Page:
And to have advanced level of care and to secure all of their injureds (ph).

ANDERSON (voice-over): Since Rafah's border crossing was destroyed during Israel's operation in May, evacuations have almost completely stopped. With

the help of the Palestine Children's Relief Fund, a U.S. based NGO, Julia made it through Israel's Kerem Shalom crossing, with only her 21-year-old

Aunt Dareen allowed to cross with her.

Displaced from Northern Gaza, where her aunt says Julia witnessed explosions and shelling, a journey to safety now continues.

Along with a group of mostly critically ill children and cancer patients, bound for Abu Dhabi aboard a specially equipped Etihad Airways flight as

part of the Emirati initiative to relocate some of the conflict's most vulnerable for further treatment.

ANDERSON: It's been a very long day for this little girl. It's half past 5 in the morning here now in Abu Dhabi.

ANDERSON (voice-over): Julia will be given the longterm medical support she desperately needs, the very visible face of Gaza's invisible victims.


ANDERSON: For more on this, I'm joined by Arwa Damon, who is the founder and president of aid agency INARA. She is also a former CNN senior

international correspondent. Many of you watching the show may recognize her. I'm sure you remember her sterling work.

It's good to have you, Arwa. I know that you've been into Gaza twice in the past few months and you are just back.

Can you describe what you've witnessed?

ARWA DAMON, FOUNDER AND PRESIDENT, INARA: Actually, Becky, you know, I can't because you think a situation can't get worse and then it does.

And it's really hard to believe that, for nine months, we have all actually been saying more or less the same thing.

You have this growing crush of people enduring an increasingly shrinking space with, bottom line, insufficient humanitarian assistance, an inability

to access clean water, an inability to access proper food, nutrition, an inability to access proper medical assistance.

And you still continue to have nowhere in Gaza that is actually safe. Four schools were hit in the last four days, schools where the displaced are

sheltering. You look at what's happening in Gaza City right now, where people were initially told to go from the east to the west and then to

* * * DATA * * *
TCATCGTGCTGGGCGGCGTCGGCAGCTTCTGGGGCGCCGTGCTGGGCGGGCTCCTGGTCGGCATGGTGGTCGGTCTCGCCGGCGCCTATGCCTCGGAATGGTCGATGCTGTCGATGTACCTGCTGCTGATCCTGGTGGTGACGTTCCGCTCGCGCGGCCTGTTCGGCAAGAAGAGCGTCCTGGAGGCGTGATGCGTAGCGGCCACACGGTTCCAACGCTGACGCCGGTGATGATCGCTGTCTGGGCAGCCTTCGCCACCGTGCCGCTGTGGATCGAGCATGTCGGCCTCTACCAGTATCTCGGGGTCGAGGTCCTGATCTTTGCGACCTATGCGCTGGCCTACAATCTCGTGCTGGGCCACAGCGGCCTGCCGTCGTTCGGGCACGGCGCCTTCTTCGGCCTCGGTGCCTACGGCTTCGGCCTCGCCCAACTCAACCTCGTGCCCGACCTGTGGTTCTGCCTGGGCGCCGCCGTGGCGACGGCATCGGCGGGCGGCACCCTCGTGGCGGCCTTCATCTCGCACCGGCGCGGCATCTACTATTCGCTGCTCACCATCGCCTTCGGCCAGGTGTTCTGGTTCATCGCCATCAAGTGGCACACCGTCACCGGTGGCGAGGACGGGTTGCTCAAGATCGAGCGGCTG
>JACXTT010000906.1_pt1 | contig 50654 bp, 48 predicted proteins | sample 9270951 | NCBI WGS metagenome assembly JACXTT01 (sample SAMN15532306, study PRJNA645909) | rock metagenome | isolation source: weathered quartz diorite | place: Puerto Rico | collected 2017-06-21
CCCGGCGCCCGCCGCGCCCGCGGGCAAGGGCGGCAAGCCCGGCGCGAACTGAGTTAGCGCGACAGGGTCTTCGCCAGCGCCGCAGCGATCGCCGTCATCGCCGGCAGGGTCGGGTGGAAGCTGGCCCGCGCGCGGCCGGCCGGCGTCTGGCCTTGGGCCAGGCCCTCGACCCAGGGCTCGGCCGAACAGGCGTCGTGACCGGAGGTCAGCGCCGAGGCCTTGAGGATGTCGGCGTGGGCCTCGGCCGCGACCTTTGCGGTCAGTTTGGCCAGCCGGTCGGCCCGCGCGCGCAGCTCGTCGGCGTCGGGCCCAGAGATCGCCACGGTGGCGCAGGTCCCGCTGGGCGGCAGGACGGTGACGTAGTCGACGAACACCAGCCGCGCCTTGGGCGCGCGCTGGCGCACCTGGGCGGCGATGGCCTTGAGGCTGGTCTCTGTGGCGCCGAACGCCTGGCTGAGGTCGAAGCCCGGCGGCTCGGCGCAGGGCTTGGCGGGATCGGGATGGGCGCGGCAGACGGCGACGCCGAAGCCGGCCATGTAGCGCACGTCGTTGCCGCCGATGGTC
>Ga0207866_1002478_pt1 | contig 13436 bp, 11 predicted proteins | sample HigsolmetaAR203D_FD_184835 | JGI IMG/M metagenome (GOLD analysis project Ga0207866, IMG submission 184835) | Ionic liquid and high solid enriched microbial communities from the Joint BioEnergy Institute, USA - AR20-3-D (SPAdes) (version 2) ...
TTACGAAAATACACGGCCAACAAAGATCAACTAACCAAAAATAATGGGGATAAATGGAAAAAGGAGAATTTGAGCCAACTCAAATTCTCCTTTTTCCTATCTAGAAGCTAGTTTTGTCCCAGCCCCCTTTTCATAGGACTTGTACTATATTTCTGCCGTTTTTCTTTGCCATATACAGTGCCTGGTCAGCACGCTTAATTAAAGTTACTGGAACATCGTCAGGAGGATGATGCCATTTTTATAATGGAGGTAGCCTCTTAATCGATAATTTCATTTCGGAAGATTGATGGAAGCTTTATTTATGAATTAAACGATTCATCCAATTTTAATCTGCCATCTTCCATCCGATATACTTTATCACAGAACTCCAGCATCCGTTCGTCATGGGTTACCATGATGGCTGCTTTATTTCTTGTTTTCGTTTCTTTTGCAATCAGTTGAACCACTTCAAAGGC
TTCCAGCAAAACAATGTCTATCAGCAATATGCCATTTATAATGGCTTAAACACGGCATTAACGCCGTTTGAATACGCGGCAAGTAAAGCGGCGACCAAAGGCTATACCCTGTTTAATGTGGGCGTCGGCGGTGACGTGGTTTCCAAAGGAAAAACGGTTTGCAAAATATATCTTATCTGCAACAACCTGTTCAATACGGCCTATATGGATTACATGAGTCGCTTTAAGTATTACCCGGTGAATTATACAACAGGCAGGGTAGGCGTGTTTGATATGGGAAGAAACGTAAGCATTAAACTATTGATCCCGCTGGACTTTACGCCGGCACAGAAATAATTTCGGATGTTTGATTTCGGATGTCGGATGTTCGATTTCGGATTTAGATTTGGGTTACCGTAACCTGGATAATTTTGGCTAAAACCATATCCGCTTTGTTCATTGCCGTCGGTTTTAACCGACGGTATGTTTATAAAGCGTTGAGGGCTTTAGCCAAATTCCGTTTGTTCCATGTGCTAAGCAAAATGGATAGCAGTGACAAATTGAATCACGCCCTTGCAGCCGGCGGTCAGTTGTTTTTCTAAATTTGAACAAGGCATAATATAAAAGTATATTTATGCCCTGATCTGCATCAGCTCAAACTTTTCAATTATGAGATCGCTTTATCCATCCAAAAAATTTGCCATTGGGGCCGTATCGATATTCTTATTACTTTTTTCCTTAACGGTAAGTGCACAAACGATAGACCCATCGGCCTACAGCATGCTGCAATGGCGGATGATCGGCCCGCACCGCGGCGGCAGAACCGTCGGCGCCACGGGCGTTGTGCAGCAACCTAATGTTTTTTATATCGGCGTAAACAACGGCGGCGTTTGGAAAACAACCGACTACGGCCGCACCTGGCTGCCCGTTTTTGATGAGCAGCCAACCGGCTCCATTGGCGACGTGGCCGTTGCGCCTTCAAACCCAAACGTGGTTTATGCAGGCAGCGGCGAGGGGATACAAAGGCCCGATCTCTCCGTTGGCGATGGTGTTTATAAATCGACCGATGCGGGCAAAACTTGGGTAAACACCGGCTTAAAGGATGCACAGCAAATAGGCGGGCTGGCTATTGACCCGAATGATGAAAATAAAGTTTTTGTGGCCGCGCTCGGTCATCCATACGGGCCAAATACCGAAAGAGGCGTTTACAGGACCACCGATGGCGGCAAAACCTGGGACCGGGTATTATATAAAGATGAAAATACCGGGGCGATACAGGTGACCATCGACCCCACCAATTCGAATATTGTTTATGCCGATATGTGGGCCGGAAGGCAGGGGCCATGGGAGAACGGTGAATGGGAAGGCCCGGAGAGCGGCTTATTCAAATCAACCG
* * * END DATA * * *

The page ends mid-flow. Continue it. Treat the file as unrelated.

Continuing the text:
evacuate it completely.

And they're making their way down what's known as Salaheddin Road past -- and I was driving that road -- it's like the apocalypse. Huge swaths of

Gaza look apocalyptic. It's shades of gray and black.

And then your eye every once in awhile catches the glitter of a sequined dress, for example, and you start to really understand what has been lost

here, not just in terms of lives but just how everything has been so completely and totally obliterated.

And the closure of the Rafah border crossing and the impact that that has had on the ability to medically evacuate the injured and those like little

Julia, who you are reporting on, has been absolutely devastating.


It's the medical evacuations out, the humanitarian aid in, including life- saving medication for chronic conditions that we were reporting on there. Thousands have been killed, thousands, tens of thousands killed and


I guess the question is this, with no ceasefire in place as we speak, not even a truce at this point, what are the -- what are -- what are the things

that can be done on the ground immediately to cope for the, for example, invisible victims of this war, those with chronic conditions like little


What have you found?

What's the strategy, if anything?

DAMON: That's the problem, Becky, and it's the worst feeling because there is no strategy. There's nothing that you can actually do if you can't get

your hands on the supplies that you need.

Look, my last trip there, we had a little girl at one of the camps that we're working in. And she's diabetic. She needed insulin. So we went

around, literally scouring pharmacies for insulin, because that's been incredibly hard to get in to Gaza for some reason.


In the three days that (INAUDIBLE) find the insulin, this little girl was hospitalized. Now she's fine but that just gives you an idea. This is one

girl, this is one supply of insulin that is not just about giving the insulin.

How does the family refrigerate it in a camp that has no electricity?

If we look at this article that was published by "The Lancet," specifically talking about the indirect health implications that extend beyond the

direct harm from violence, and what we see and what they're talking about is that, based on previous conflicts indirect deaths can range from three

to 15 times the number of direct deaths.

So they're using a conservative estimate of four indirect deaths per one direct death, which puts the -- what they're calling the not implausible

estimate up to 186,000 or more deaths that could be (INAUDIBLE) what we're seeing in Gaza.

And that is if the conflict ends today.

ANDERSON: Are there specific blockades and restrictions that keep medication and medical supplies from getting in at this point, if any aid

is getting in at all?

DAMON: Look, here's this utterly bizarre sort of "Black Mirror"-esque, world, that we aid organizations are trying to operate in. There's so many

different obstacles and challenges.

And then what gets into the south is different than what gets into the north. We have these growing warnings of famine across all of Gaza. And